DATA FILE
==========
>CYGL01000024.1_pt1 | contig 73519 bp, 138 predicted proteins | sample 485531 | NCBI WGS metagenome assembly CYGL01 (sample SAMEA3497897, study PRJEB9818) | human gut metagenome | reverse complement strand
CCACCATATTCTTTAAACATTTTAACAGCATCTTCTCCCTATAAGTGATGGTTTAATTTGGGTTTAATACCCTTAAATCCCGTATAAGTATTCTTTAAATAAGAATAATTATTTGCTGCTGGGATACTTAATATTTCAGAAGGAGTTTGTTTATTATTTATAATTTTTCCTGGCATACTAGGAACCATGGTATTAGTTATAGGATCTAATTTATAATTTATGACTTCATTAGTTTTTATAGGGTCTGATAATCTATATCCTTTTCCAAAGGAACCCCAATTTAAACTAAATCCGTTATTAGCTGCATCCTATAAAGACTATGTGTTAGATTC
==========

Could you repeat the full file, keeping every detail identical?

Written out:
>CYGL01000024.1_pt1 | contig 73519 bp, 138 predicted proteins | sample 485531 | NCBI WGS metagenome assembly CYGL01 (sample SAMEA3497897, study PRJEB9818) | human gut metagenome | reverse complement strand
CCACCATATTCTTTAAACATTTTAACAGCATCTTCTCCCTATAAGTGATGGTTTAATTTGGGTTTAATACCCTTAAATCCCGTATAAGTATTCTTTAAATAAGAATAATTATTTGCTGCTGGGATACTTAATATTTCAGAAGGAGTTTGTTTATTATTTATAATTTTTCCTGGCATACTAGGAACCATGGTATTAGTTATAGGATCTAATTTATAATTTATGACTTCATTAGTTTTTATAGGGTCTGATAATCTATATCCTTTTCCAAAGGAACCCCAATTTAAACTAAATCCGTTATTAGCTGCATCCTATAAAGACTATGTGTTAGATTC